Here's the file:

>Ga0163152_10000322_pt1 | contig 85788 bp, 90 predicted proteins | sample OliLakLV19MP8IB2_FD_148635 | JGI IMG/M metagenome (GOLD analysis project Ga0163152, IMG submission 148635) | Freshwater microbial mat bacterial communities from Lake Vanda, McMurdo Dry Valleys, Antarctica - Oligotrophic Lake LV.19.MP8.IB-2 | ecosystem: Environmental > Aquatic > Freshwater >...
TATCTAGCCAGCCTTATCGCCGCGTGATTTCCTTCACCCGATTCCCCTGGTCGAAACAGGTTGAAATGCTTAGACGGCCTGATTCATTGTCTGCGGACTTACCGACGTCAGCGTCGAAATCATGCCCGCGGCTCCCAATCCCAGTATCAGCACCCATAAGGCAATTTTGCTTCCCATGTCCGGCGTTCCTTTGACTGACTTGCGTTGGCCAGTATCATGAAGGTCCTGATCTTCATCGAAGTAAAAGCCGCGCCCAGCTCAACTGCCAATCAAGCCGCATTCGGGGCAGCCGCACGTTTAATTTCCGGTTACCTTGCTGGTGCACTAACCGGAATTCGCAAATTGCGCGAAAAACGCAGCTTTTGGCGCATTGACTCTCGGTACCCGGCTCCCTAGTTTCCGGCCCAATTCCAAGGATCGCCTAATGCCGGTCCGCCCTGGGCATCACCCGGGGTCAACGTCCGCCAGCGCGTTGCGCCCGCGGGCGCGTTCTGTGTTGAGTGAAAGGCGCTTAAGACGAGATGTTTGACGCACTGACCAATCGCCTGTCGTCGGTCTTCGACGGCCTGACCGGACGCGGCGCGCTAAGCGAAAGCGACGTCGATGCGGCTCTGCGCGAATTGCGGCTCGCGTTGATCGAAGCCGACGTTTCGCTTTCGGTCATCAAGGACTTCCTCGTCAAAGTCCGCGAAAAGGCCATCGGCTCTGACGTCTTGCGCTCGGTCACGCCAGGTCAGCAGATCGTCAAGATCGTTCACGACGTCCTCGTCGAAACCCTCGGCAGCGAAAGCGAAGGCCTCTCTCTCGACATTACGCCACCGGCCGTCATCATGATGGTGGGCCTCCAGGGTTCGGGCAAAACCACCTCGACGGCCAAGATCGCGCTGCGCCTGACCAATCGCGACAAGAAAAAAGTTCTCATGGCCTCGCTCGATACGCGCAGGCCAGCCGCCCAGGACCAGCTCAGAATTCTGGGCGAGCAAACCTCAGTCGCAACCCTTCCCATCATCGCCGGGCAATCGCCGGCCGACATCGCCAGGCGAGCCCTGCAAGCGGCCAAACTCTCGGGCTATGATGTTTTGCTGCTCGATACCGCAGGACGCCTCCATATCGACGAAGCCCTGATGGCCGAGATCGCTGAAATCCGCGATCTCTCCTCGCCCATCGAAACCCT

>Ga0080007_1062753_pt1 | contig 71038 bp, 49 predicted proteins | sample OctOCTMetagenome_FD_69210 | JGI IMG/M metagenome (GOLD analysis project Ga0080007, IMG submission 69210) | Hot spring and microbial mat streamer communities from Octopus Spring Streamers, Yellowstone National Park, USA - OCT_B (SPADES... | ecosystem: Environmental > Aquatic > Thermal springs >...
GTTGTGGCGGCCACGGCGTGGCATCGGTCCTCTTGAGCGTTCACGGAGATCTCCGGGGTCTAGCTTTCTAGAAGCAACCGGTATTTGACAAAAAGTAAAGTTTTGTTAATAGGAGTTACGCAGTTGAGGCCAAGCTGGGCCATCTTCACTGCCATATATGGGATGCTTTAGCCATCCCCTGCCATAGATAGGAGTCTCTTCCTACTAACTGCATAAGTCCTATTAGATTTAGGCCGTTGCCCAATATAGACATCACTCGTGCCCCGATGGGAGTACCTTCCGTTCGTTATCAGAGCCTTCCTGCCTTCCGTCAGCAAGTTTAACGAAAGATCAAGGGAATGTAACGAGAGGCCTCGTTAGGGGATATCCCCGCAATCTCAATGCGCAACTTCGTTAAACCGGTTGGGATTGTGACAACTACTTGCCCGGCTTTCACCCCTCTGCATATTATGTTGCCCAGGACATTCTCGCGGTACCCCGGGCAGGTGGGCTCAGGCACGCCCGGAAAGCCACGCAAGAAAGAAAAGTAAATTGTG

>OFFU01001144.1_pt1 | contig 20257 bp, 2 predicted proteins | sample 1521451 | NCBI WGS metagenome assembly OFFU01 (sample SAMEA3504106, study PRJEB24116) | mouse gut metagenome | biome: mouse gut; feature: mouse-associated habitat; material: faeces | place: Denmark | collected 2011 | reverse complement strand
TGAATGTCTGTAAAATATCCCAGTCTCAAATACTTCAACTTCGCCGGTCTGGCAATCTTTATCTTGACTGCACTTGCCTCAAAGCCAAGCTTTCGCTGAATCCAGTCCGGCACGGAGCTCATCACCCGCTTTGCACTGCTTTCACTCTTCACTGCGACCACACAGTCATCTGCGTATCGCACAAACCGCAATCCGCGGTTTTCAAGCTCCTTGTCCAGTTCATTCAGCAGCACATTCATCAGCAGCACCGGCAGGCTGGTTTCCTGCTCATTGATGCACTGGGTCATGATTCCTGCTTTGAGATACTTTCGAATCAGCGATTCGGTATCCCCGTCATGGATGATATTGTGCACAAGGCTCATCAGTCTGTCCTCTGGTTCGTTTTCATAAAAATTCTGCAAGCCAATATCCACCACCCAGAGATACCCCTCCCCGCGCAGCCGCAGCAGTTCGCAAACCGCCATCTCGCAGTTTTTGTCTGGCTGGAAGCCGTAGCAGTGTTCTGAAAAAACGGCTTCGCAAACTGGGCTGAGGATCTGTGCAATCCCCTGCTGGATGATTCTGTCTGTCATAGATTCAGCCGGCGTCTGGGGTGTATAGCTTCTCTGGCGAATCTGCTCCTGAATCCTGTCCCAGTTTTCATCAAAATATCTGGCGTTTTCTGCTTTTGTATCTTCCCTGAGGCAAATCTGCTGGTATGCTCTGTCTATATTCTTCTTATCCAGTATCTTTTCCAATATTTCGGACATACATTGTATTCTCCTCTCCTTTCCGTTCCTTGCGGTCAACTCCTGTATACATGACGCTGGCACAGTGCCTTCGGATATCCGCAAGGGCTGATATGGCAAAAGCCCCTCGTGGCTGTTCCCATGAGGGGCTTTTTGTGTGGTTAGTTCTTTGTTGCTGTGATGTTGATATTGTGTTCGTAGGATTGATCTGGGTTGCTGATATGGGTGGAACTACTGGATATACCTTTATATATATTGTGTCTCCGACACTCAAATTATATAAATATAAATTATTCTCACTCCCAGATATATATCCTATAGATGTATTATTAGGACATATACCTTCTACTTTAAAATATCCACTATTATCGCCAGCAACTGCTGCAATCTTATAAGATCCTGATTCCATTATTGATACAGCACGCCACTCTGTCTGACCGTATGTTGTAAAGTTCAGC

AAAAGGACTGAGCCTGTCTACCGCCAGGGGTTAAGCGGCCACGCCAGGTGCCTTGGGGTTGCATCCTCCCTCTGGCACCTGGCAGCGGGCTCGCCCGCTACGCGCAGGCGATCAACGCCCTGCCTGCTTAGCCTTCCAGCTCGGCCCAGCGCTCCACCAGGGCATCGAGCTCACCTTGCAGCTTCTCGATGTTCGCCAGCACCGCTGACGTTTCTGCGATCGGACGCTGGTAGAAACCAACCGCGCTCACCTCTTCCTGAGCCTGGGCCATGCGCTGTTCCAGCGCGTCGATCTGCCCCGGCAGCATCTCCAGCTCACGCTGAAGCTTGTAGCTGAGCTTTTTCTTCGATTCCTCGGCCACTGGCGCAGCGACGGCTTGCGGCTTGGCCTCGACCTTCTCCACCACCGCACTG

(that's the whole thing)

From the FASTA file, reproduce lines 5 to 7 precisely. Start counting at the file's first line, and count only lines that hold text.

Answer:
>OFFU01001144.1_pt1 | contig 20257 bp, 2 predicted proteins | sample 1521451 | NCBI WGS metagenome assembly OFFU01 (sample SAMEA3504106, study PRJEB24116) | mouse gut metagenome | biome: mouse gut; feature: mouse-associated habitat; material: faeces | place: Denmark | collected 2011 | reverse complement strand
TGAATGTCTGTAAAATATCCCAGTCTCAAATACTTCAACTTCGCCGGTCTGGCAATCTTTATCTTGACTGCACTTGCCTCAAAGCCAAGCTTTCGCTGAATCCAGTCCGGCACGGAGCTCATCACCCGCTTTGCACTGCTTTCACTCTTCACTGCGACCACACAGTCATCTGCGTATCGCACAAACCGCAATCCGCGGTTTTCAAGCTCCTTGTCCAGTTCATTCAGCAGCACATTCATCAGCAGCACCGGCAGGCTGGTTTCCTGCTCATTGATGCACTGGGTCATGATTCCTGCTTTGAGATACTTTCGAATCAGCGATTCGGTATCCCCGTCATGGATGATATTGTGCACAAGGCTCATCAGTCTGTCCTCTGGTTCGTTTTCATAAAAATTCTGCAAGCCAATATCCACCACCCAGAGATACCCCTCCCCGCGCAGCCGCAGCAGTTCGCAAACCGCCATCTCGCAGTTTTTGTCTGGCTGGAAGCCGTAGCAGTGTTCTGAAAAAACGGCTTCGCAAACTGGGCTGAGGATCTGTGCAATCCCCTGCTGGATGATTCTGTCTGTCATAGATTCAGCCGGCGTCTGGGGTGTATAGCTTCTCTGGCGAATCTGCTCCTGAATCCTGTCCCAGTTTTCATCAAAATATCTGGCGTTTTCTGCTTTTGTATCTTCCCTGAGGCAAATCTGCTGGTATGCTCTGTCTATATTCTTCTTATCCAGTATCTTTTCCAATATTTCGGACATACATTGTATTCTCCTCTCCTTTCCGTTCCTTGCGGTCAACTCCTGTATACATGACGCTGGCACAGTGCCTTCGGATATCCGCAAGGGCTGATATGGCAAAAGCCCCTCGTGGCTGTTCCCATGAGGGGCTTTTTGTGTGGTTAGTTCTTTGTTGCTGTGATGTTGATATTGTGTTCGTAGGATTGATCTGGGTTGCTGATATGGGTGGAACTACTGGATATACCTTTATATATATTGTGTCTCCGACACTCAAATTATATAAATATAAATTATTCTCACTCCCAGATATATATCCTATAGATGTATTATTAGGACATATACCTTCTACTTTAAAATATCCACTATTATCGCCAGCAACTGCTGCAATCTTATAAGATCCTGATTCCATTATTGATACAGCACGCCACTCTGTCTGACCGTATGTTGTAAAGTTCAGC

AAAAGGACTGAGCCTGTCTACCGCCAGGGGTTAAGCGGCCACGCCAGGTGCCTTGGGGTTGCATCCTCCCTCTGGCACCTGGCAGCGGGCTCGCCCGCTACGCGCAGGCGATCAACGCCCTGCCTGCTTAGCCTTCCAGCTCGGCCCAGCGCTCCACCAGGGCATCGAGCTCACCTTGCAGCTTCTCGATGTTCGCCAGCACCGCTGACGTTTCTGCGATCGGACGCTGGTAGAAACCAACCGCGCTCACCTCTTCCTGAGCCTGGGCCATGCGCTGTTCCAGCGCGTCGATCTGCCCCGGCAGCATCTCCAGCTCACGCTGAAGCTTGTAGCTGAGCTTTTTCTTCGATTCCTCGGCCACTGGCGCAGCGACGGCTTGCGGCTTGGCCTCGACCTTCTCCACCACCGCACTG